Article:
I know, it really is like a major decision for my week, like do I want to go through this? Because it hurts, but it might be worth it. As we're talking about this and this is just out of nowhere, but what I also realized just by this conversation, Kevin is when trainers and instructors think about hosting competitions, they're usually thinking about, and correct me if I'm wrong, longer term, like 30-day challenges or 90-day challenges and they look for... They've asked us when we've been providing some different templates and tools that they can use, but my gosh, why not have some of these more fun, silly competitions that aren't a make or break, did you lose the body fat percentage that you were aiming to lose?

I think that's nice and I think we could all probably... That's another way of getting great content out there, is by having that engagement with other people, doing some of these funner challenges.

Kevin O'Connell:

Absolutely.

Erin Mahoney:

All right, so we're a little over two thirds of the way through, and I'm looking back over at my questions that everyone's submitted to us, and one of them is, this one's great because it's saying... This person had been reading that there's actually a lot of benefits to be derived from virtual personal training, and what realistically... This is a combination of two of the questions, what realistically do we think are those new benefits that we're learning from this online world? Actually, I'll start with that one. What do you think are the greatest benefits that we have with this virtual situation?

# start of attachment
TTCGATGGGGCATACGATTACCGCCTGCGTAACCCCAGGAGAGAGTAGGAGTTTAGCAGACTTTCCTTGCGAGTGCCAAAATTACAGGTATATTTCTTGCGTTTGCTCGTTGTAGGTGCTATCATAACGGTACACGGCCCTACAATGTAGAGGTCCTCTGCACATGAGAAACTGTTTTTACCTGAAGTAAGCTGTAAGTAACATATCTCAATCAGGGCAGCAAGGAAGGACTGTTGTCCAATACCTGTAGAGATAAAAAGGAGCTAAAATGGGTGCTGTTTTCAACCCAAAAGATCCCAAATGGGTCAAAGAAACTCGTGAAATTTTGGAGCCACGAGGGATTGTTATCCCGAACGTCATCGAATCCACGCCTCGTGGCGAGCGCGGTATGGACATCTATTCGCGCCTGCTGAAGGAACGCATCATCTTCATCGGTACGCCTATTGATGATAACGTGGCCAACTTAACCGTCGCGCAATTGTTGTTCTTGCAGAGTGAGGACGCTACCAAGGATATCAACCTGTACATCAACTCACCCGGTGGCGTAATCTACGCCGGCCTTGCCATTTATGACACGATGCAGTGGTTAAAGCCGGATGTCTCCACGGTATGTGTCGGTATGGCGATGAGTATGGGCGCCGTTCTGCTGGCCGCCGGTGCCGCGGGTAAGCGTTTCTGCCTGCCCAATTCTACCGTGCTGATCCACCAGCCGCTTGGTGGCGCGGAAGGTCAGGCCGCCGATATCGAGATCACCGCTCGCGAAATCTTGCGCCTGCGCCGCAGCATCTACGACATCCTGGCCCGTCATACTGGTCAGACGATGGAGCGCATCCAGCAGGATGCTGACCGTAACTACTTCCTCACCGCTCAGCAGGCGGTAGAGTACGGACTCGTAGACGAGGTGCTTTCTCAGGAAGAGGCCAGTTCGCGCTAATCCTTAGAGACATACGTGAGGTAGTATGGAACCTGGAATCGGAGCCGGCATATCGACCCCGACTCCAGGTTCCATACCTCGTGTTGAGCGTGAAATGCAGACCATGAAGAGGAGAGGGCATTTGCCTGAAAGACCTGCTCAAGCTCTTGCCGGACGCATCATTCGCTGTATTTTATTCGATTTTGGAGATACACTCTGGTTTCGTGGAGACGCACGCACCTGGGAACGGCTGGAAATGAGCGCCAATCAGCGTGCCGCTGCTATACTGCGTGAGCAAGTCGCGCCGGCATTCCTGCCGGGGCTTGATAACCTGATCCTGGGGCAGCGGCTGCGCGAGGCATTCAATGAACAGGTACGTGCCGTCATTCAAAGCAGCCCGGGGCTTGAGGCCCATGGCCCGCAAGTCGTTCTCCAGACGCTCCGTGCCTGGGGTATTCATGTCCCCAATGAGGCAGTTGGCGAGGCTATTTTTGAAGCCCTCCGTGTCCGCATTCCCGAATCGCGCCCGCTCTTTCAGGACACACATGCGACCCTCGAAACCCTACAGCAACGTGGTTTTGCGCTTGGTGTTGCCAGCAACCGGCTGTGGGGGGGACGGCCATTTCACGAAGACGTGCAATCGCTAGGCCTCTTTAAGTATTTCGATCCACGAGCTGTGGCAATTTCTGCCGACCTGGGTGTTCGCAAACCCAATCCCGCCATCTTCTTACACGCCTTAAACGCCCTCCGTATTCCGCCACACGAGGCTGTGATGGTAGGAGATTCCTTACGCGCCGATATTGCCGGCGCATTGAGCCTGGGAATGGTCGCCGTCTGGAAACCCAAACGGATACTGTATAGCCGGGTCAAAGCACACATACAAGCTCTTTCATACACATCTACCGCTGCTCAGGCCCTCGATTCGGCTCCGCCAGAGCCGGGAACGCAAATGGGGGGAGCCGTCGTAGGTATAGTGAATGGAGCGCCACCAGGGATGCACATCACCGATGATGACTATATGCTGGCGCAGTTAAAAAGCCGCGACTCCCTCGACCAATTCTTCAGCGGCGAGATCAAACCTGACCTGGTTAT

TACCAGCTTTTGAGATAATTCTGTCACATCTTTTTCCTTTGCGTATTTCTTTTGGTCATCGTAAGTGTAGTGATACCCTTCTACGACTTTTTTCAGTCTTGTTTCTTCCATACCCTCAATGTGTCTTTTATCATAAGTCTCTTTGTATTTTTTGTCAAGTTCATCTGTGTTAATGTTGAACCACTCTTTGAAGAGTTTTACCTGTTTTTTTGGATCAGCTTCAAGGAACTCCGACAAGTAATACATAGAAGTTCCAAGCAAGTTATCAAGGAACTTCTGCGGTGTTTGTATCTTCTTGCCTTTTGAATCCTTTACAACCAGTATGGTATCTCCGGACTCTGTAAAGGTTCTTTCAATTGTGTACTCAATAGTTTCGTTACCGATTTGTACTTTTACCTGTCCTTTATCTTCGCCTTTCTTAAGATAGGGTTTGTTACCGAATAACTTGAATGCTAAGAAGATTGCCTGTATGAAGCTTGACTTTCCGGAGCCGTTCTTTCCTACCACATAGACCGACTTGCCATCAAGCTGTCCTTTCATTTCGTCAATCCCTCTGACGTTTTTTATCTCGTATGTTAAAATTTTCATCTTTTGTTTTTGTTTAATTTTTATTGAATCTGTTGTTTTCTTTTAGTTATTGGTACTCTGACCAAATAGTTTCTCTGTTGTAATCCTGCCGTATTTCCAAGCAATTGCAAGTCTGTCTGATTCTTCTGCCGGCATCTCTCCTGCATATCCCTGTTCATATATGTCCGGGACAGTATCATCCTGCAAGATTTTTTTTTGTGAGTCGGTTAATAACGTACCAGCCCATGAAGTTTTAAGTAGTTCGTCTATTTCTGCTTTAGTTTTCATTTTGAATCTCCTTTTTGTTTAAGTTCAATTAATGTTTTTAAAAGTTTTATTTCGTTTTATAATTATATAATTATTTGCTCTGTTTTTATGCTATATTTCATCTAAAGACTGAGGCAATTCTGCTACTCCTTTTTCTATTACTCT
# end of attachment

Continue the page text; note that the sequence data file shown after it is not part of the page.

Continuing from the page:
Kevin O'Connell:

Well, for me to give you an idea of my commute to and from work round trip is about three hours, so I got a lot of that time back. For me, there's significant more flexibility, and if for instance, your entire training platform is online, your overhead's pretty low by comparison to owning a studio or something like that. If you're starting out, it's definitely a safe call, by comparison to opening up a brick and mortar. On top of that, you get more chances. What I mean by that is when someone walks in the door, you have a first impression and if you're chewing gum or your hair is not... Mine's fine today, but if your hair is messed up or what have you, you may have lost that first interaction.

In a virtual setting, especially if it's not live, if it is prerecorded, you have the power to edit, to re-shoot. If you're someone who is big on control, I think that's, that's a huge advantage. The flexibility of being able to do it on your schedule, on your time, the fact that it's less of a financial commitment upfront, especially if you're utilizing a lot of the free services that are out there, I think all of those are really, really attractive components to doing a strictly virtual interaction with your clients.

Erin Mahoney:

Yeah, a lot of good stuff that you put in there, especially... Anybody that's considering becoming a personal trainer or even an instructor, hopefully they wouldn't even think twice about it right now, because to your point, it has never been cheaper to become a personal trainer. No one has the equipment, so no one has the facility, so if anything, now you are right on track with everybody else in the business, so you almost have a running start. I love that for the new trainers, they've got such a leg up that they might not even realize what they have, so that's great.